• Fractures of the thigh or pelvis: 3 months benefits
  • Fractured leg, knee cap, skull or upper arm: 2 months benefits
  • Lower arm, collarbone or jaw fracture:1.5 months benefits

Your superannuation insurance provider will be able to provide a document listing the full payout conditions and benefits to which you are entitled, as well as the situations where you cannot (the exclusions). For example, self inflicted injuries are an exclusion, and you will almost certainly not be able to claim monthly benefits if you're unable to work as a result of self-inflicted injuries. Another common condition is that you must have been employed at the time the disabling injury or illness occurred.

What about part time or seasonal workers?

Where disability cannot be easily defined in relation to your ability to work, policies may also use an "activities of daily living" disability test. Not all policies will do this. Some may use only this definition in some situations, and others might include it as a payout condition alongside others. With this, policies will generally payout if you are unable to do at least two of the following without another person's assistance:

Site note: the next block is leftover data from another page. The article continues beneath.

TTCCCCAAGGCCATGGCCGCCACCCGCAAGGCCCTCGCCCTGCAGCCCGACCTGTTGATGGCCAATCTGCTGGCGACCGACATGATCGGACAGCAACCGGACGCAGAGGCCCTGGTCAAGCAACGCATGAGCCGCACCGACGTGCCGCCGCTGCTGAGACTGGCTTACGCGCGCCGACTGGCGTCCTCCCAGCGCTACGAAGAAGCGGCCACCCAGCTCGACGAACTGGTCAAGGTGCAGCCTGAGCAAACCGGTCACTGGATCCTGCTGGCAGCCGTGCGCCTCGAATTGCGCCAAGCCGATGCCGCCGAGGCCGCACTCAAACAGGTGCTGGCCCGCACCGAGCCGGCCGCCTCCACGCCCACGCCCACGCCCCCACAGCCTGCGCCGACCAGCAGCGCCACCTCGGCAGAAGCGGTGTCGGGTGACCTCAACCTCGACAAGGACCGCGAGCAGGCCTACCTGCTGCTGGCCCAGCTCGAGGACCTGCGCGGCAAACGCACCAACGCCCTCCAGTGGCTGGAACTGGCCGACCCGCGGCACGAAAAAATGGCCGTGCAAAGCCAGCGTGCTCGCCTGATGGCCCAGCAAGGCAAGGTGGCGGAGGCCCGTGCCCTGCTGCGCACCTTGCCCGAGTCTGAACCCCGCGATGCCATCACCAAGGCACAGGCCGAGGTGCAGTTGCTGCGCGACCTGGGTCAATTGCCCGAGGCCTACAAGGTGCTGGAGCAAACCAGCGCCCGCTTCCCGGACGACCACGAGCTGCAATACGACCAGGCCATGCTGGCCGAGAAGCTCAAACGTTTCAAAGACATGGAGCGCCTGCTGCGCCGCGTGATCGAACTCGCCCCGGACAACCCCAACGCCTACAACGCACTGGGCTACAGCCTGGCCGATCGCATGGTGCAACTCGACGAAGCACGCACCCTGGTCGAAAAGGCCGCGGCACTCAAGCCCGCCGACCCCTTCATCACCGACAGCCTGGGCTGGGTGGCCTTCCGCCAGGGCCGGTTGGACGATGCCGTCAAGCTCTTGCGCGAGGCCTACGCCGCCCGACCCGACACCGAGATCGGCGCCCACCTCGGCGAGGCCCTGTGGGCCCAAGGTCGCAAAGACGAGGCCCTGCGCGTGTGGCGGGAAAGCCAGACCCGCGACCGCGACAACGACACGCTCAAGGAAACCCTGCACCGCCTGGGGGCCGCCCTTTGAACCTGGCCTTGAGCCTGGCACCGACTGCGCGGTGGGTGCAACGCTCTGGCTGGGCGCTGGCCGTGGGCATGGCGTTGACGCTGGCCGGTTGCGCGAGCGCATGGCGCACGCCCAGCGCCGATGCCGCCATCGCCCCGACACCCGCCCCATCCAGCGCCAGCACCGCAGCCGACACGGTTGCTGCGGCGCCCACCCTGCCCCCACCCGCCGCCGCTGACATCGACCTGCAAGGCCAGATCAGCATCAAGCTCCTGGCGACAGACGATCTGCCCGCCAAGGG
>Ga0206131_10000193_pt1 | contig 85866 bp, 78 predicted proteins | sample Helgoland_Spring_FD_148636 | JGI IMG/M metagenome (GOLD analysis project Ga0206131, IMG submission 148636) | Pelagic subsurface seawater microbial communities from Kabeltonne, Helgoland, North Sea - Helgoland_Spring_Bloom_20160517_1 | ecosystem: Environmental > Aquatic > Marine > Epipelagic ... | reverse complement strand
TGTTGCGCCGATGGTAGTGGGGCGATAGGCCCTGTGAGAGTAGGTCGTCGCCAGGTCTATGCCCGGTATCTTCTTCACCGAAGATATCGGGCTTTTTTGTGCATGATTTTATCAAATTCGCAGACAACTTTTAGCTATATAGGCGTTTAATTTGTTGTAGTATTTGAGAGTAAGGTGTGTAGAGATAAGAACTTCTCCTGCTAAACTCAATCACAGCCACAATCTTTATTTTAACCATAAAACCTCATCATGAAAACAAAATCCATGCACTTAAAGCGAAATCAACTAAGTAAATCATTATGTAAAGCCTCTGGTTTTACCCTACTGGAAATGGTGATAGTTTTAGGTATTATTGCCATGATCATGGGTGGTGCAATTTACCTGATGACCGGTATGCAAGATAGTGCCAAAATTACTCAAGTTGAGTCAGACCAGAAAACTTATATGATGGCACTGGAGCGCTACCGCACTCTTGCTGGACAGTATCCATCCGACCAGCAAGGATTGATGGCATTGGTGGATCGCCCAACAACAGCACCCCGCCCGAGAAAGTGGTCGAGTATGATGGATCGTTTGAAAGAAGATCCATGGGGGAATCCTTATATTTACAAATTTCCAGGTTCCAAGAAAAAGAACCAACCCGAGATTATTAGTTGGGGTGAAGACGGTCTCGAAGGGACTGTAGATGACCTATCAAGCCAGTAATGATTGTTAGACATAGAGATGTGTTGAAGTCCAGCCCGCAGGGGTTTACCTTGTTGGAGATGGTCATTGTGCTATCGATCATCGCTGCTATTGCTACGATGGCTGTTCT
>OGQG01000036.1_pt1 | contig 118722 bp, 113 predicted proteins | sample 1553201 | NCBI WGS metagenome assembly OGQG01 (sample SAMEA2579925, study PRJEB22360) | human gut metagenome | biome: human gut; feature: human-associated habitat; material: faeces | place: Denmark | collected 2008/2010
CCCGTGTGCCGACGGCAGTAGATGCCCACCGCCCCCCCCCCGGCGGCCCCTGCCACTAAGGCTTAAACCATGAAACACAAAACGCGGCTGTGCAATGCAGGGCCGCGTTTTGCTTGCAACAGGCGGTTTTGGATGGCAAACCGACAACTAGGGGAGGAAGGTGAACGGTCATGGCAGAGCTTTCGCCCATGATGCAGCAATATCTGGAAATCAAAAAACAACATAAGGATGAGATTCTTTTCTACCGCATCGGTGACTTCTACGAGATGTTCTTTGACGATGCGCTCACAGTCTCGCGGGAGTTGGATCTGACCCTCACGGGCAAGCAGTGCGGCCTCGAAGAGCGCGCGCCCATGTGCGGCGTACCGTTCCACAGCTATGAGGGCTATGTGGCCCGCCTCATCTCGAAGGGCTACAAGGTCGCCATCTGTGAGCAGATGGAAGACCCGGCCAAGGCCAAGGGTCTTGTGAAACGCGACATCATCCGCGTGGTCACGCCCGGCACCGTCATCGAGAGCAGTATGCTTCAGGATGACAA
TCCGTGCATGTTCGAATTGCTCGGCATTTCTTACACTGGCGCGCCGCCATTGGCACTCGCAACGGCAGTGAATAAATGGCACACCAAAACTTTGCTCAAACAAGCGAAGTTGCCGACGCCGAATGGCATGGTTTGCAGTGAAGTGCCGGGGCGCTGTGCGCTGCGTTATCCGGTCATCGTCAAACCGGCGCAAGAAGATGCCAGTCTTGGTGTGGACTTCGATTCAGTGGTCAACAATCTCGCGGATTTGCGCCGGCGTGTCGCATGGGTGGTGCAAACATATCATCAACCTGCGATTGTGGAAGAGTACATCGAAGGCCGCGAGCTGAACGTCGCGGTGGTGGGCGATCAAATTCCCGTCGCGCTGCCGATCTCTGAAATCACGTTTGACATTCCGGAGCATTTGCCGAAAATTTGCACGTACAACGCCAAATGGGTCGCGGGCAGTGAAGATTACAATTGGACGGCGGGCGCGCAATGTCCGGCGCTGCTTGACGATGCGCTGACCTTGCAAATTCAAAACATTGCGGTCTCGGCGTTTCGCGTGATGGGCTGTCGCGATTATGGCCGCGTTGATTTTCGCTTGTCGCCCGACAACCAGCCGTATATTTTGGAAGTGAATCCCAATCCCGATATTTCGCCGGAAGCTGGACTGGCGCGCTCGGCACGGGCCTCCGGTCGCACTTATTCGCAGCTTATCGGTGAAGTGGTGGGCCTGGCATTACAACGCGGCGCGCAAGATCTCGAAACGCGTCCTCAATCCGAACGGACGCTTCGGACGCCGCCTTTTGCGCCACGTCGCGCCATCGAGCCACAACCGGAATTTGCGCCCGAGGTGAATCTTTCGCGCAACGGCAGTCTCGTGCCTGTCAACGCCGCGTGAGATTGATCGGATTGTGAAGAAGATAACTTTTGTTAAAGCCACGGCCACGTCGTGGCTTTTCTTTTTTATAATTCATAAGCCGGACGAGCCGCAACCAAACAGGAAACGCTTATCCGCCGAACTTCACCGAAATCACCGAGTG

• Bathing or showering
  • Dressing yourself
  • Eating
  • Going to the toilet
  • Getting out of bed or getting out of a chair

Who will pay for my salary continuance insurance?

A lot of companies will apply for a group salary continuance insurance policy as part of a benefit they give to employees, and some superannuation funds will also include certain policies by default or as optional extras. Different parties may be paying premiums depending on the situation.

  • Your employer might pay the full amount
  • Your employer might pay a partial amount
  • Premiums may be getting deducted from your superannuation contributions
  • Premiums may be deducted from your salary or wages